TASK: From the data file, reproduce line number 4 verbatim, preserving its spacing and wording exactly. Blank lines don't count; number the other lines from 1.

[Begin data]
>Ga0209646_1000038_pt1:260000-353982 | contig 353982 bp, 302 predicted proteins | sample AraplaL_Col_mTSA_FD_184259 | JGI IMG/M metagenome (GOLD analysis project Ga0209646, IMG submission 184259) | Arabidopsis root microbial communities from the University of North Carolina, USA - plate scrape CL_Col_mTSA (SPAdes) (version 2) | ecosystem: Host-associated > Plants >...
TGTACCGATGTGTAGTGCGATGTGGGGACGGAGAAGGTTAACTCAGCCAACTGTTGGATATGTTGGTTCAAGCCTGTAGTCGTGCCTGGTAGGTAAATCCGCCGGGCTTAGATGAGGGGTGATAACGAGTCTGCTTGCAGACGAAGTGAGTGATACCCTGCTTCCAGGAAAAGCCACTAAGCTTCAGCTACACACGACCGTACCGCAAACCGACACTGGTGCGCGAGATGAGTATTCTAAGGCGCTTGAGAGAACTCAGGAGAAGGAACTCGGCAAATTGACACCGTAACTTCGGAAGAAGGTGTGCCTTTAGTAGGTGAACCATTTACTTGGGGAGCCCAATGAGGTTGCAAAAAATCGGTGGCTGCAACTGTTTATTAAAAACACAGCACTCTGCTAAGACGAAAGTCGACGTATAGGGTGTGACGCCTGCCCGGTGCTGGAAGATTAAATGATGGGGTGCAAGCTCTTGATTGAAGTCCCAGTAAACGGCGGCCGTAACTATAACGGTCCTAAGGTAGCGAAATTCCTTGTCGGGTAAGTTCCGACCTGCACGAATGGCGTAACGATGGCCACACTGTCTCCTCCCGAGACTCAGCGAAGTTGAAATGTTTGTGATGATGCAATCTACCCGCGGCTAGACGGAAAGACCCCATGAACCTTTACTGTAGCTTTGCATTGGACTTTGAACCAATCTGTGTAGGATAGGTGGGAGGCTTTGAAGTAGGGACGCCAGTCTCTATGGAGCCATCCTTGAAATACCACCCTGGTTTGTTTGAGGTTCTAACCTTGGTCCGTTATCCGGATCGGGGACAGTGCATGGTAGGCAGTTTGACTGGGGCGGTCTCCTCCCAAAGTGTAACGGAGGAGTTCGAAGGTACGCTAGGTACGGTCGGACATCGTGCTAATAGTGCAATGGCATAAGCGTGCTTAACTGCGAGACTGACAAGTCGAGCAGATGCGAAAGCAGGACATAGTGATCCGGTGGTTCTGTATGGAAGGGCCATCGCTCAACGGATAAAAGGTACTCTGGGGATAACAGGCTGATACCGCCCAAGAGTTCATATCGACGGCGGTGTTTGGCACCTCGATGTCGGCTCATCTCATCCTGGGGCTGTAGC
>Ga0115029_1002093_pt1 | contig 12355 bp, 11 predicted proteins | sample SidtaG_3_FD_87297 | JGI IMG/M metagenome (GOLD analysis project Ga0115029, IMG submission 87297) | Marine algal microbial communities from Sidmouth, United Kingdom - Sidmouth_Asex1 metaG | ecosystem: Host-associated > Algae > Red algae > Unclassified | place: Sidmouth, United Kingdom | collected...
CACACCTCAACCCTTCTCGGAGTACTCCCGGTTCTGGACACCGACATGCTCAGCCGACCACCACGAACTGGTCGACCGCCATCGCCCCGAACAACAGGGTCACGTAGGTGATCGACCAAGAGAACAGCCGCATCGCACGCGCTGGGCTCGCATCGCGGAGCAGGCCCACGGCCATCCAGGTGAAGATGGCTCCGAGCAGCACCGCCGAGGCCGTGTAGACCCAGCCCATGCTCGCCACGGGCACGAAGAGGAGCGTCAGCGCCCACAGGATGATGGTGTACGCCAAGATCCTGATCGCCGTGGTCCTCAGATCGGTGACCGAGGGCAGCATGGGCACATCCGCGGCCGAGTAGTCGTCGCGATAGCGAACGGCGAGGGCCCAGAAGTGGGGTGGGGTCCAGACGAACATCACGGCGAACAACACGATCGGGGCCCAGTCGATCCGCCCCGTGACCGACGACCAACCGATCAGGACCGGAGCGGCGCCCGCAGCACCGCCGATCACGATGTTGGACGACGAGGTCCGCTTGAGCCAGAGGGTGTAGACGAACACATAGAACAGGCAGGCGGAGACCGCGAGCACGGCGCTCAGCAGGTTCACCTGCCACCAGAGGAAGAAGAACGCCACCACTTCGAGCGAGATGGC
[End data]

CACACCTCAACCCTTCTCGGAGTACTCCCGGTTCTGGACACCGACATGCTCAGCCGACCACCACGAACTGGTCGACCGCCATCGCCCCGAACAACAGGGTCACGTAGGTGATCGACCAAGAGAACAGCCGCATCGCACGCGCTGGGCTCGCATCGCGGAGCAGGCCCACGGCCATCCAGGTGAAGATGGCTCCGAGCAGCACCGCCGAGGCCGTGTAGACCCAGCCCATGCTCGCCACGGGCACGAAGAGGAGCGTCAGCGCCCACAGGATGATGGTGTACGCCAAGATCCTGATCGCCGTGGTCCTCAGATCGGTGACCGAGGGCAGCATGGGCACATCCGCGGCCGAGTAGTCGTCGCGATAGCGAACGGCGAGGGCCCAGAAGTGGGGTGGGGTCCAGACGAACATCACGGCGAACAACACGATCGGGGCCCAGTCGATCCGCCCCGTGACCGACGACCAACCGATCAGGACCGGAGCGGCGCCCGCAGCACCGCCGATCACGATGTTGGACGACGAGGTCCGCTTGAGCCAGAGGGTGTAGACGAACACATAGAACAGGCAGGCGGAGACCGCGAGCACGGCGCTCAGCAGGTTCACCTGCCACCAGAGGAAGAAGAACGCCACCACTTCGAGCGAGATGGC